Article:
What a week, right? From the death of Teddy Pendergrass to the earthquake in Haiti. It has just been one reminder after another that life is so short and that we need to treasure each moment we have, good and bad. For most of the younger generation, their only exposure to Teddy P was from the mention in The Nutty Professor movie. However, I remember him all the way back to his days in Harold Melvin and The Blue Notes. His voice stood out on those old records my father used to play on Saturday mornings. He was not the smooth balladeer that was just a little too pretty for a young boy to want to emulate but a strong masculine brother who demanded that his female companion turn the lights off. Loved that dude. His death along with the death of Gerald Levert brings to end for me the era of the real male r&b singer.
The tragedy in Haiti really breaks my heart. The people of that country were already struggling before this disaster. I have sent up many prayers for the men, women, and children. However, I have not texted, emailed, or tweeted for charity. Something about that seems shady to me. One thing we learned from Katrina is that much of the money, supplies, and clothing that people donated never reached the actual people in need. So how do you help in a situation that you feel helpless about? Any suggestions?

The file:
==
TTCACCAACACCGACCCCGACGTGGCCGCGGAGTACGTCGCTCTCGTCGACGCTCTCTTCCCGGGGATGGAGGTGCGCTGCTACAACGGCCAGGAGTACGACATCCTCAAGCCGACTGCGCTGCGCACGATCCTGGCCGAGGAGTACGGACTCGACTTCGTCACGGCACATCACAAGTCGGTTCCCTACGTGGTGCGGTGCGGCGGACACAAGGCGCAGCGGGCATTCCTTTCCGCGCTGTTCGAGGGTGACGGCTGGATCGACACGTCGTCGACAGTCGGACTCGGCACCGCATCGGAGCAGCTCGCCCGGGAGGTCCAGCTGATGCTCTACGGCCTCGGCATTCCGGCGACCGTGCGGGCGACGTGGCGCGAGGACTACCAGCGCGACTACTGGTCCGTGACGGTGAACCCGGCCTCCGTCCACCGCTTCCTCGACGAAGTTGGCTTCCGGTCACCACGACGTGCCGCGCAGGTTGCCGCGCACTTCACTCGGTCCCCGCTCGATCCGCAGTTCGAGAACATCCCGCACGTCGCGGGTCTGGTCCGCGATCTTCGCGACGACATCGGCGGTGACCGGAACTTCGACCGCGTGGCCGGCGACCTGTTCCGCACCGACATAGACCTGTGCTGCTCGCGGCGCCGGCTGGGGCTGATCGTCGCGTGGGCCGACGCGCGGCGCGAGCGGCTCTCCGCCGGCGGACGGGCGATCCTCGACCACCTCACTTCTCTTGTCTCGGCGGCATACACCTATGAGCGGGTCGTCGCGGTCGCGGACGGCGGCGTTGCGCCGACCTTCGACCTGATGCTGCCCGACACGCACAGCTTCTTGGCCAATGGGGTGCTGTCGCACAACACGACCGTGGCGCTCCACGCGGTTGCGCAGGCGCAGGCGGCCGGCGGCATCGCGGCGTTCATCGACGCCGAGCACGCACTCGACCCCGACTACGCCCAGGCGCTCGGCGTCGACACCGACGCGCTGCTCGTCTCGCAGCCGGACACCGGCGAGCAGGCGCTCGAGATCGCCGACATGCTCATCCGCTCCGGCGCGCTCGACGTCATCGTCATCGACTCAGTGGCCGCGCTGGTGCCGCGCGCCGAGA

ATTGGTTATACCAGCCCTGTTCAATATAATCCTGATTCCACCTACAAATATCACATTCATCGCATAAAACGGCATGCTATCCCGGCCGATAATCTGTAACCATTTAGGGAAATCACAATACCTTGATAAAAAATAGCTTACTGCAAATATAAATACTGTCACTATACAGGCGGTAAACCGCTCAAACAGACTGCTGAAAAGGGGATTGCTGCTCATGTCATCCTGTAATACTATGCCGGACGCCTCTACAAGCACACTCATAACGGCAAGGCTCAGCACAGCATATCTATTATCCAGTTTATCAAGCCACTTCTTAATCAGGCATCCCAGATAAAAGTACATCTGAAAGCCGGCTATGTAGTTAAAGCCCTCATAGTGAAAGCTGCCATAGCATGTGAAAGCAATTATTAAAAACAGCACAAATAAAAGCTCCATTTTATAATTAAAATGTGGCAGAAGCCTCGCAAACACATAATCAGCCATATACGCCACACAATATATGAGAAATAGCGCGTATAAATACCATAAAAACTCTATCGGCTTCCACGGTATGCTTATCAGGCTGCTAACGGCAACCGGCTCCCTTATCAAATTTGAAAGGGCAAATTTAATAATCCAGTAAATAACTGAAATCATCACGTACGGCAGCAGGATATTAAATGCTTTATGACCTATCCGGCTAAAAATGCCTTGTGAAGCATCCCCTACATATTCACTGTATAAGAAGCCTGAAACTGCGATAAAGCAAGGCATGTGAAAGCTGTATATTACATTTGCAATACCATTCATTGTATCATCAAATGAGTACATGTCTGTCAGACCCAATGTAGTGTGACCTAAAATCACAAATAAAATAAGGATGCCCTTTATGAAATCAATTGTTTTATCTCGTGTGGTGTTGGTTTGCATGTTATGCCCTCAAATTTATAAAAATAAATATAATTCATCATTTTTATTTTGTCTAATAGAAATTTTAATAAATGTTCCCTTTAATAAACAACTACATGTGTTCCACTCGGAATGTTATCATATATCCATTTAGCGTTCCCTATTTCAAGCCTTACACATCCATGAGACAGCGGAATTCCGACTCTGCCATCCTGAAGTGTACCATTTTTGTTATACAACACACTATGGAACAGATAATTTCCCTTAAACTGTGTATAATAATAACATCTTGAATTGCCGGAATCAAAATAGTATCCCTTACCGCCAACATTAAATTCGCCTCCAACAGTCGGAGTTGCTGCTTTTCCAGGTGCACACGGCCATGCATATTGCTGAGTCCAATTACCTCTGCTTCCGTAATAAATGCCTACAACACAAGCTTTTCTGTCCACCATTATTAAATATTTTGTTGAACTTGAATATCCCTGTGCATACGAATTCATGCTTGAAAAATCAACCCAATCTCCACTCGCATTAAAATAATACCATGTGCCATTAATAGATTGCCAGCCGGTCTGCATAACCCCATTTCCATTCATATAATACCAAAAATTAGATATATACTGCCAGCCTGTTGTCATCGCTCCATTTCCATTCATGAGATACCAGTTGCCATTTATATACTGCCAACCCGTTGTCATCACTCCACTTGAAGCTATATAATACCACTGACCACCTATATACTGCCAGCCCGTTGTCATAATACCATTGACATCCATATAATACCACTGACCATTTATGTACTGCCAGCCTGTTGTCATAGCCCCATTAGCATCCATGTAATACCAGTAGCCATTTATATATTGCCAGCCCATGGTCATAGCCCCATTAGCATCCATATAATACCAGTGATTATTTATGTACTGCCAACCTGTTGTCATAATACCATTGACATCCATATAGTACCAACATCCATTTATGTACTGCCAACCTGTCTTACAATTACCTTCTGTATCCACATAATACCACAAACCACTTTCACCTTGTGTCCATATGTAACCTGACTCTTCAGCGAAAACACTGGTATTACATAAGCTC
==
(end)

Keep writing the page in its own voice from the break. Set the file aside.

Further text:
I was listening to the Stephen A. Smith show this morning on my way to work and the topic of conversation was the Tiger Woods fiasco and recent reports that Tiger has checked into a rehab center for sexual addiction. Stephen and his female co-host quaffed at the idea of that being Tiger’s problem and the entire belief in sexual addiction. The co-host made a comment that all men must suffer from this addiction because monogamy seems to be a universal problem for that gender. That theory also led to the belief that this was the reason that so many women were single and unable to find suitable partners. Of course, Stephen disputed this notion by saying that it is the certain women’s unrealistic expectation that the men they date/marry should come to them as fully realized, developed, and finished products. It is his belief that a man is not completed or polished until he finds that woman who will mold him into his full potential. There is certain logic to his theory but I am not sure I would agree with it entirely. I agree that neither women nor men should expect a flawless package when dealing with the opposite sex. However, everyone should have a standard or minimum qualification for potential suitors. What do you think? Are you expecting the people you begin a relationship to have accomplished everything except a committed relationship? I am thinking the answer will change depending upon the age of the person answering.
Saints over Cardinals
Ravens over Colts
Vikings over Cowboys
Jets over Chargers